The newspaper that precipitated a change in government by exposing the true story of the state of health of Nigeria’s President Umaru Yar’Adua – who died on Wednesday – is now fighting for its own survival.
Next, an upstart of a newspaper launched in Lagos 15 months ago by Dele Olojede, a Pulitzer Prize-winning journalist and former foreign editor of New York Newsday, reported in January that the President of that oil-rich country of 150 million people was brain dead and would not be returning to office.
This was the bravest and boldest stroke of a newspaper that has trampled on so many powerful toes that its corporate advertising has dwindled and the distribution routes of its print edition have been sabotaged.
Philip van Niekerk looks at how Next is trying to reach new audiences and revenue streams through mobile, how it’s website has outstripped its competition and why such a newspaper is important for Nigeria:
The need for honest, brave journalism is huge and far overshadows the many millions of dollars of well-meaning aid and support for democracy and civil society that usually comes from foreign donors. This is one paper that can’t afford to die.
Three Nigerian journalists were killed last weekend, in two separate incidents, reports the Committee to Protect Journalists.
Muslim rioters killed two reporters working with a local Christian newspaper on Saturday, according to local journalists and news reports. Also on Saturday, court reporter Edo Sule Ugbagwu, at left, from the private daily The Nation was shot dead at his home by two gunmen, according to local journalists.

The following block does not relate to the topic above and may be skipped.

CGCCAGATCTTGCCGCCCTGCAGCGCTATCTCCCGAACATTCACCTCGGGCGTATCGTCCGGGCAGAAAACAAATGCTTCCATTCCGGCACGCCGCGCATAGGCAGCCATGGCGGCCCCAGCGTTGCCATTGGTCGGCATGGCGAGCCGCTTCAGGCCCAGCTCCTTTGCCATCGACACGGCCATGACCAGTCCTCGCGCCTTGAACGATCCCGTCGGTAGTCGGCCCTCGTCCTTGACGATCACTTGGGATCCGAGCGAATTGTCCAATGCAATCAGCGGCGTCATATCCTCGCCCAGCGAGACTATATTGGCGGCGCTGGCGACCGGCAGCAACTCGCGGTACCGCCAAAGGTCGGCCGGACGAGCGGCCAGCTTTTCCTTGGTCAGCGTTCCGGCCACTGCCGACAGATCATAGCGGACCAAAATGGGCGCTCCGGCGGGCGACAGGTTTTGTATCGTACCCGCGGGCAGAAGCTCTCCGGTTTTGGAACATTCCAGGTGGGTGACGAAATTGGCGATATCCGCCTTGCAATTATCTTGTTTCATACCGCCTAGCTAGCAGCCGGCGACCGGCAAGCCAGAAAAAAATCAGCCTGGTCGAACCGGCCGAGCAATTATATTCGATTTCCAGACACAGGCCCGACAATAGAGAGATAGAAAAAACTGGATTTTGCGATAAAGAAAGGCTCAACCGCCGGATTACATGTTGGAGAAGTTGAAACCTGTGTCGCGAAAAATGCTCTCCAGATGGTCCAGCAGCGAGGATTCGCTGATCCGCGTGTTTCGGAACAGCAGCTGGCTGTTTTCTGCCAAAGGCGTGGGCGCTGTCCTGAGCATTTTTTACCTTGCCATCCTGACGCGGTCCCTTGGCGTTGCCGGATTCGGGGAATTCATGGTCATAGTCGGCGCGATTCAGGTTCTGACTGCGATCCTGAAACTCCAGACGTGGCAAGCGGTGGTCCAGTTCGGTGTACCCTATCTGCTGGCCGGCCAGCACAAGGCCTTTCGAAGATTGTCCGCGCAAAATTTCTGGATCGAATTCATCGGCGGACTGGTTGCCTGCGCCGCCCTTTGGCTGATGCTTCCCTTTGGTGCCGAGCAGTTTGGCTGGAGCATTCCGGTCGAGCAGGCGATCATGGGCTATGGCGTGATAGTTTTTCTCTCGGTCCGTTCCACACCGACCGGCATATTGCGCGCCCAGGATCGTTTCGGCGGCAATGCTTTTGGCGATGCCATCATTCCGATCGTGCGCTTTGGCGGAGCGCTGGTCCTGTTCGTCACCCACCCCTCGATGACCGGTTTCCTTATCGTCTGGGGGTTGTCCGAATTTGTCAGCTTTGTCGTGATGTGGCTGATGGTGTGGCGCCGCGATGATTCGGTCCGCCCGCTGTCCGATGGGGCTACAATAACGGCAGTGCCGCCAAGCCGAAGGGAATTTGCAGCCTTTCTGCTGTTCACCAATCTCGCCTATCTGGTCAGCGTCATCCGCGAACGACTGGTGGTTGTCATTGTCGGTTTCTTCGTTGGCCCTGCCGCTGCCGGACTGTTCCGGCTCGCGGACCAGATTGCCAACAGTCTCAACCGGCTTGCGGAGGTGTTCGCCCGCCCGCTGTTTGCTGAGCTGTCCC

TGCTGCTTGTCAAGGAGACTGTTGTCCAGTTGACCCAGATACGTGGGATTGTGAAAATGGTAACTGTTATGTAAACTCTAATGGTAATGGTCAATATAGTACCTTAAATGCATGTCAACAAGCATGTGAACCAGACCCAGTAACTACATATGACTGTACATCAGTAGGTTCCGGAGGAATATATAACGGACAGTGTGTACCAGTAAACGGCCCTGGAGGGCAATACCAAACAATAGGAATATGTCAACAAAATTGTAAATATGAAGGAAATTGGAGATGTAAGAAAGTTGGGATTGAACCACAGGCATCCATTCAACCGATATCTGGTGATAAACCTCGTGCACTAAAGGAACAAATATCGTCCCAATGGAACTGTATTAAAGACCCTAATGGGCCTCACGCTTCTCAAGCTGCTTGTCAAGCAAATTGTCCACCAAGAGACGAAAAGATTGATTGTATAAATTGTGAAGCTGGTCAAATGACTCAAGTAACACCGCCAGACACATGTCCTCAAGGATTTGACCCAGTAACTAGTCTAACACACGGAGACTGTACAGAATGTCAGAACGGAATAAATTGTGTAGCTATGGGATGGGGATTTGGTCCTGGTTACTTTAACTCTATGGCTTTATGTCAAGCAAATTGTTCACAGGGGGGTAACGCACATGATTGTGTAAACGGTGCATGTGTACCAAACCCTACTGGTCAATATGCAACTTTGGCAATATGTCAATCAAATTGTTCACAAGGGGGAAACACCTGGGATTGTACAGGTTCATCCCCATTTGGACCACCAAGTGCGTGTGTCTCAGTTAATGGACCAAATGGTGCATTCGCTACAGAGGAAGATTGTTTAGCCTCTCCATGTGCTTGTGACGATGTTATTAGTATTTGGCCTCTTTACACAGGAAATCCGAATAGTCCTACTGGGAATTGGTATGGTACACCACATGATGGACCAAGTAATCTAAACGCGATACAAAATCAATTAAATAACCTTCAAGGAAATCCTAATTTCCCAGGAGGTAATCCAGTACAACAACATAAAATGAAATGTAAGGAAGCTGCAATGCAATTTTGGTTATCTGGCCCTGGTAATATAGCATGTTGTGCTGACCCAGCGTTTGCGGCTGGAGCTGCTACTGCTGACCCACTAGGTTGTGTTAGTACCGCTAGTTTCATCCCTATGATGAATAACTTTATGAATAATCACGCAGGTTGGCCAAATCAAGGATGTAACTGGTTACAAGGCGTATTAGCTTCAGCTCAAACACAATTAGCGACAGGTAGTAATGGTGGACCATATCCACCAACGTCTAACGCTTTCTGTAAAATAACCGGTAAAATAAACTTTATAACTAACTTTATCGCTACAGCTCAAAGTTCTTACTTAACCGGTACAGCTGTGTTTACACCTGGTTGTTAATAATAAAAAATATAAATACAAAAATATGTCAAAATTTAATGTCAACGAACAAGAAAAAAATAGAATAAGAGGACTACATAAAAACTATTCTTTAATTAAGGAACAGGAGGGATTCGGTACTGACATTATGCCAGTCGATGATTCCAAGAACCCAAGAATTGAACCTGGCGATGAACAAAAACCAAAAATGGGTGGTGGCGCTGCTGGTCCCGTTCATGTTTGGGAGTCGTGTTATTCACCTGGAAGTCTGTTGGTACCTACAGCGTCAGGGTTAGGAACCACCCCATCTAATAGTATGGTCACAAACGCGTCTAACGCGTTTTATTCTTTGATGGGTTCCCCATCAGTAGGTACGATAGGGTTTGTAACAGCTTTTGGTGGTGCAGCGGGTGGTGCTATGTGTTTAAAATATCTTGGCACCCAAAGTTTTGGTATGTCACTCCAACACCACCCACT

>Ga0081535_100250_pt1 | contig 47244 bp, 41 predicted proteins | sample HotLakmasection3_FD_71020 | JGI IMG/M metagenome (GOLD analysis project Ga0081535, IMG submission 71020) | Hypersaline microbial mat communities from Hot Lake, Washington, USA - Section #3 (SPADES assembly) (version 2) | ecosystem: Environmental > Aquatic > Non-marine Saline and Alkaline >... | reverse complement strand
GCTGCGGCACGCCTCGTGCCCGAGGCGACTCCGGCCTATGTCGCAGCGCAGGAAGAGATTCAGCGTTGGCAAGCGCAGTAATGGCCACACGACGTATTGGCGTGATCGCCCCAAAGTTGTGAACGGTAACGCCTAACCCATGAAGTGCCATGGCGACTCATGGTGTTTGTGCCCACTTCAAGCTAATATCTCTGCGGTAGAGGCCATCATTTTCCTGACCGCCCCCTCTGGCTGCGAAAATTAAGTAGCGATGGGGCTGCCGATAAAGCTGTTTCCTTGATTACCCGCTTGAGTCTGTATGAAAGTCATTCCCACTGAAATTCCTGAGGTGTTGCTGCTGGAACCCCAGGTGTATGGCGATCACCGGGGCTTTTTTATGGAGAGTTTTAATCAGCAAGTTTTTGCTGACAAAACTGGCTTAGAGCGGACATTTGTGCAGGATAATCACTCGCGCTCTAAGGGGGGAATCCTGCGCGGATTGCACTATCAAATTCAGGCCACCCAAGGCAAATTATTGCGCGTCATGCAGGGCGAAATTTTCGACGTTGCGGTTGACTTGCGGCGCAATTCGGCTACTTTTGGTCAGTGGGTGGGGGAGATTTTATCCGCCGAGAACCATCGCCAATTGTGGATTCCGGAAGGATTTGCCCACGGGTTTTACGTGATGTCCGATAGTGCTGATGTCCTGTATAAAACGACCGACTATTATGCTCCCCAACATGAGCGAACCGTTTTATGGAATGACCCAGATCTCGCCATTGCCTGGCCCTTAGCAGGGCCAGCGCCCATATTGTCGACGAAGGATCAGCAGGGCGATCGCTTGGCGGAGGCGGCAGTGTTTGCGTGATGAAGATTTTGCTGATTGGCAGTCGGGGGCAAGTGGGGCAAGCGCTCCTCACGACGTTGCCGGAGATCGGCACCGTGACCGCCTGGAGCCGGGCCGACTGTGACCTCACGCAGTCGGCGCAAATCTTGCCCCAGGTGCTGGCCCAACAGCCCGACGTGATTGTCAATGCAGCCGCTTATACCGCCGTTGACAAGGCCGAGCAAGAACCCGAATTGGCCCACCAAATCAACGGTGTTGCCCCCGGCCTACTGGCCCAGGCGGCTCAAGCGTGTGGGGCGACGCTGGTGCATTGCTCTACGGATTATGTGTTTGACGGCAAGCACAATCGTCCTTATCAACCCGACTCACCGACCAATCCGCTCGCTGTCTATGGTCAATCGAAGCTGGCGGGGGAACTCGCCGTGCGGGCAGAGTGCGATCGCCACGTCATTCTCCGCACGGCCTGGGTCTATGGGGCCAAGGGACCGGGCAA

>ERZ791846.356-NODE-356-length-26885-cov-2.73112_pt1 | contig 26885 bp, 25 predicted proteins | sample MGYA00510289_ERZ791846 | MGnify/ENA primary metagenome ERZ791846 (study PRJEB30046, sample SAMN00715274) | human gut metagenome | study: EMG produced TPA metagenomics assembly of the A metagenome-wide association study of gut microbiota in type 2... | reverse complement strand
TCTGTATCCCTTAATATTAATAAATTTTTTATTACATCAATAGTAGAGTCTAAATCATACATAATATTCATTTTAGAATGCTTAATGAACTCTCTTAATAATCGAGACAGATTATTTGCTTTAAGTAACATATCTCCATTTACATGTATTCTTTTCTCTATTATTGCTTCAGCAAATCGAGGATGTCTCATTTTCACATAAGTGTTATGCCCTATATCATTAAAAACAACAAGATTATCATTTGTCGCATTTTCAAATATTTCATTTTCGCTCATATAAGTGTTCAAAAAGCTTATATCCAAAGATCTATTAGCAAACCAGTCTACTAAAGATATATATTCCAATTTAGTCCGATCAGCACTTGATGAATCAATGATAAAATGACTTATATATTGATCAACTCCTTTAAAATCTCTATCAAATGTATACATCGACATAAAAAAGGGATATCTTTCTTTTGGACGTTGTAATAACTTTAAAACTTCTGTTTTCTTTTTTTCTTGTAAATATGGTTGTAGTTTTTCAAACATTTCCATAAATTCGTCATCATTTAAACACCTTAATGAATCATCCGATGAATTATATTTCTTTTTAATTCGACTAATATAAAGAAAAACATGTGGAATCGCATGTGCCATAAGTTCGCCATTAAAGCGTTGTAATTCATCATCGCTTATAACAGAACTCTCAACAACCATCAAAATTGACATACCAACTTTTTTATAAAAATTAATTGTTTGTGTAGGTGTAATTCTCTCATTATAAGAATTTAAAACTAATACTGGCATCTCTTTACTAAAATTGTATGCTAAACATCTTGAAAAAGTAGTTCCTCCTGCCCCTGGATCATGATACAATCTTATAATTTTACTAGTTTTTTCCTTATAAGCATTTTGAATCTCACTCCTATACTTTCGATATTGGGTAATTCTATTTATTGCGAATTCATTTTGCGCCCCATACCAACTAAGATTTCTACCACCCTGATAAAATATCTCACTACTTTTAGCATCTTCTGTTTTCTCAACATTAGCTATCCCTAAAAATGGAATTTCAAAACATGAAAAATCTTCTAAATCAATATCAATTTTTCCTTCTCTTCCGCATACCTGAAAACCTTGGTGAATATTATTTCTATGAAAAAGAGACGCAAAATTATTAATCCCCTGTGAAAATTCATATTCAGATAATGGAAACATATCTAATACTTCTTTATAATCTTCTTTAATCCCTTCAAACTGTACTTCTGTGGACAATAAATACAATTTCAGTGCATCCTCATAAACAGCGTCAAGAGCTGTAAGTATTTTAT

Newswatch, the weekly Nigerian news magazine, has interviewed Bill Kovach, the former curator of the Nieman Journalism Foundation at Harvard University, and the founder of the Committee for Concerned Journalists, CCJ. Earlier in his career Kovach was chief of the New York Times Washington bureau, and executive editor of the Atlanta Journal-Constitution.
Kovach answers questions about his (54 year long) career to date. Some of the best answers come near the end – on African news coverage, for example:
“[I] think the western world, I don’t know about the rest of the world, but the western world has always thought of Africa as something they had to interprete through their eyes and I always thought that was wrong.
“One of the things I love about the Nieman programme is that back in the 1960s, the Nieman programme refused to take people from South Africa because South African authorities only wanted white. But Harvard told the South African government and owners of the press that whites would be taken only if every other year, we got a black South African. And so, we began to bring into the Nieman programme white South Africans. Every other year, and soon it was every year, more whites and blacks got their chances.”